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Govt unveils plan for DisCos, consumers over estimated electricity billing

The Nigerian government will commence regulating estimated electricity bills issued by power distribution companies to customers without meters come February.

The Nigerian Electricity Regulatory Commission (NERC) said Discos that failed to supply meters to customers would be compelled to charge a capped sum as estimated bills to their unmetered customers.

James Momoh, NERC Chairman, made the disclosure in Abuja Monday while addressing journalists, going further to say that customers without meters would only pay what the NERC allowed Discos to collect as estimated bills.

“We will do everything within our powers to ensure that electricity distribution companies provide meters through the Meter Asset Providers to their customers.

“Failure to do so, we have a back-up plan, which is one of our regulations that would be out in about a month’s time on capping.”

“In the regulation, we will put a maximum amount which the Discos can charge a customer that it had not been able to provide meter for. In fact, it would be to their advantage to provide meters.”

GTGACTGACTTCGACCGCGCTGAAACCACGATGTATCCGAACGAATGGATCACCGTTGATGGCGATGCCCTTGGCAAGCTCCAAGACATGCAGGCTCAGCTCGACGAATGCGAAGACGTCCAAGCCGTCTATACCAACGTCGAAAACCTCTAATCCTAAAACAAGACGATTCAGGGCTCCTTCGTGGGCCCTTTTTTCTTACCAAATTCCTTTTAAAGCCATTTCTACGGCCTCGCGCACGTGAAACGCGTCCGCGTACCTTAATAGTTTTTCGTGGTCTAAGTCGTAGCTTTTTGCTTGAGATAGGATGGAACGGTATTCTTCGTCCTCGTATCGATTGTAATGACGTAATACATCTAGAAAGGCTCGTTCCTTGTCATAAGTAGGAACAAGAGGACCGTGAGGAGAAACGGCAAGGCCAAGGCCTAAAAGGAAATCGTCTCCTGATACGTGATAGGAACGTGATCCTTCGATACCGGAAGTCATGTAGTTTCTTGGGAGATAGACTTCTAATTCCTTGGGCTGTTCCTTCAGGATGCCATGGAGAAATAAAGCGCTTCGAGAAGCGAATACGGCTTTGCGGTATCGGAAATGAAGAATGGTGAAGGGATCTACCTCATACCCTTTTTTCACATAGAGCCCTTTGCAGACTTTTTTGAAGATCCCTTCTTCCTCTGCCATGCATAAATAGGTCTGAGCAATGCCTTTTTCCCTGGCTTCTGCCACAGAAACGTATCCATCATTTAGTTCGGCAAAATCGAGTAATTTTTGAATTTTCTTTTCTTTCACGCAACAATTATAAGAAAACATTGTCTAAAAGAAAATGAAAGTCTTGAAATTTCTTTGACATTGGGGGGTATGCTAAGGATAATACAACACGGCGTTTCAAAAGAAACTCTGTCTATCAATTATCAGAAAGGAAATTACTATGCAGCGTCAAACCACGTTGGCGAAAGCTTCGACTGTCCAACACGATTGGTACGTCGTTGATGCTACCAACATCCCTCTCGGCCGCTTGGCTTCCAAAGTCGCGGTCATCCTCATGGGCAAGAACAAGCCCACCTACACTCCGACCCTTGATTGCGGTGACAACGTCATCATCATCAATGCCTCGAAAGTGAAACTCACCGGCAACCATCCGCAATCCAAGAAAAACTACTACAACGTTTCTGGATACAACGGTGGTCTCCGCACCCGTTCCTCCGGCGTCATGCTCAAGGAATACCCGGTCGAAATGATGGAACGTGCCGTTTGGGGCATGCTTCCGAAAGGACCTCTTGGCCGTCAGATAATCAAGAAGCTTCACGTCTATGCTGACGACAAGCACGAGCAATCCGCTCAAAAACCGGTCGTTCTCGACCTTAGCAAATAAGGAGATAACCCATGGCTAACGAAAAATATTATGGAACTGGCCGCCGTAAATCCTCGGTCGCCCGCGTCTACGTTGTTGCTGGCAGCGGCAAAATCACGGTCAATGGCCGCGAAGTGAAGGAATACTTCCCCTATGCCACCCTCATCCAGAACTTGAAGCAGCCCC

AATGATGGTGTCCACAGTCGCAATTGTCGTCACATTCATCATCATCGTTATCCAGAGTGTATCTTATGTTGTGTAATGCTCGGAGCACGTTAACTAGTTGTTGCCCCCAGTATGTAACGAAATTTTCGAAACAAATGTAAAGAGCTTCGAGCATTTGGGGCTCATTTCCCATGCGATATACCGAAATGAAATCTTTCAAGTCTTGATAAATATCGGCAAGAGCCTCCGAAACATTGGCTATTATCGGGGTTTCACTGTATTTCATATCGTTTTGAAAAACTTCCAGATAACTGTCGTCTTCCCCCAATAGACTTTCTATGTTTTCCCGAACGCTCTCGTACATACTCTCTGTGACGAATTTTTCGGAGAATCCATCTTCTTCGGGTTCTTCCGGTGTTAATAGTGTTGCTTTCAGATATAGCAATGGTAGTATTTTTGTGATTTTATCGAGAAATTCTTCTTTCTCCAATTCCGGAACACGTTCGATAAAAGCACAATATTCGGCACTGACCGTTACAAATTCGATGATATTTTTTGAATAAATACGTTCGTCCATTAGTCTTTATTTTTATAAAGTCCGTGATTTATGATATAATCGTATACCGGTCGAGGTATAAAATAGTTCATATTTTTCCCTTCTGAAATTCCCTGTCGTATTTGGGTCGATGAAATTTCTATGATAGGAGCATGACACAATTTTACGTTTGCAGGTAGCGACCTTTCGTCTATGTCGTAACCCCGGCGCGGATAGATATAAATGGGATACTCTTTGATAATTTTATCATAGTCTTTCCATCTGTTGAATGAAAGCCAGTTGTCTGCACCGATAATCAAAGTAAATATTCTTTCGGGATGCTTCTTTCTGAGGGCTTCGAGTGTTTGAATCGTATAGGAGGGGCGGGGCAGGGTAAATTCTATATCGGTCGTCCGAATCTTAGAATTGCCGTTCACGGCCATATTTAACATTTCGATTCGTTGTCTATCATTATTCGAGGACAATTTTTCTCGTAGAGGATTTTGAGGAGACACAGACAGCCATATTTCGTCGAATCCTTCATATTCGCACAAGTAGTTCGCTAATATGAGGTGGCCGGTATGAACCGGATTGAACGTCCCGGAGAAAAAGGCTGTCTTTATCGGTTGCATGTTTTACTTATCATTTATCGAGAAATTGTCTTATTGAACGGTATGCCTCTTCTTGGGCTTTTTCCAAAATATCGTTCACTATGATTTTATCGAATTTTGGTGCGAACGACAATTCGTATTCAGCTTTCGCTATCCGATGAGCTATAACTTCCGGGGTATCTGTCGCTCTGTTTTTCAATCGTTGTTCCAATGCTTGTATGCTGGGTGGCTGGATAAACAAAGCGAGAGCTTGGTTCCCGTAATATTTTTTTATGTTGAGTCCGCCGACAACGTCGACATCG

Read also: Electricity tariff to remain unchanged till April —ANED

The NERC Chairman was optimistic the new capping measure would encourage customers to seek meters and at the same time enable Discos to supply the facility.

“The capping issue is a win-win situation for customers to want our meters and for Discos to want to provide meters.

“The maximum we are going to allow them (Discos) to charge will not be to the advantage of power distributors in the long run,” Mr Momoh said.

The new capping regulation is coming in the wake of increase in electricity tariffs by the 11 Discos. The NERC had, in a directive to this effect, approved the new tariff regime and published it on its website last Saturday.

The NERC announced different rates for different categories of customers, all of which had been reviewed upward.

Interestingly, electricity tariffs in the country soared three times in the four years between 2015 and 2019. The rates grew by over three hundred per cent within the period with an average electricity tariff skyrocketing from N12 kWh to N32 kWh.

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